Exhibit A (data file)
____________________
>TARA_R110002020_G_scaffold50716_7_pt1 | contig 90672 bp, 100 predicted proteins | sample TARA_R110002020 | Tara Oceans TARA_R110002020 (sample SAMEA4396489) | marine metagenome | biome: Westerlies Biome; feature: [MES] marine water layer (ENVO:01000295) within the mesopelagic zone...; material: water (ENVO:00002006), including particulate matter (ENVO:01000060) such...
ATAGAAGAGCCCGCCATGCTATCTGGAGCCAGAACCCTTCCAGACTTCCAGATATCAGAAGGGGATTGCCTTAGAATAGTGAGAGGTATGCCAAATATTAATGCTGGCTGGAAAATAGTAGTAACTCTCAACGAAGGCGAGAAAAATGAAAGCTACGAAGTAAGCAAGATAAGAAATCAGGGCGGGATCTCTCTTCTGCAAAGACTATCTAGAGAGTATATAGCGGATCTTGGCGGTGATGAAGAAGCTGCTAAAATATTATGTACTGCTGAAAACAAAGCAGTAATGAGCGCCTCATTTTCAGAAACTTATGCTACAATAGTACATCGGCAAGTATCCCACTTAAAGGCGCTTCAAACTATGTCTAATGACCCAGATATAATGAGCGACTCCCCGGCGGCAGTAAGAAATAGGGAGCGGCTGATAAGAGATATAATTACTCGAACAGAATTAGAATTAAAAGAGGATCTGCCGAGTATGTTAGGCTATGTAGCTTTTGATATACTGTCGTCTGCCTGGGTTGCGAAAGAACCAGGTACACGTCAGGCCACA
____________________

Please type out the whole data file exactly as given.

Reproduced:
>TARA_R110002020_G_scaffold50716_7_pt1 | contig 90672 bp, 100 predicted proteins | sample TARA_R110002020 | Tara Oceans TARA_R110002020 (sample SAMEA4396489) | marine metagenome | biome: Westerlies Biome; feature: [MES] marine water layer (ENVO:01000295) within the mesopelagic zone...; material: water (ENVO:00002006), including particulate matter (ENVO:01000060) such...
ATAGAAGAGCCCGCCATGCTATCTGGAGCCAGAACCCTTCCAGACTTCCAGATATCAGAAGGGGATTGCCTTAGAATAGTGAGAGGTATGCCAAATATTAATGCTGGCTGGAAAATAGTAGTAACTCTCAACGAAGGCGAGAAAAATGAAAGCTACGAAGTAAGCAAGATAAGAAATCAGGGCGGGATCTCTCTTCTGCAAAGACTATCTAGAGAGTATATAGCGGATCTTGGCGGTGATGAAGAAGCTGCTAAAATATTATGTACTGCTGAAAACAAAGCAGTAATGAGCGCCTCATTTTCAGAAACTTATGCTACAATAGTACATCGGCAAGTATCCCACTTAAAGGCGCTTCAAACTATGTCTAATGACCCAGATATAATGAGCGACTCCCCGGCGGCAGTAAGAAATAGGGAGCGGCTGATAAGAGATATAATTACTCGAACAGAATTAGAATTAAAAGAGGATCTGCCGAGTATGTTAGGCTATGTAGCTTTTGATATACTGTCGTCTGCCTGGGTTGCGAAAGAACCAGGTACACGTCAGGCCACA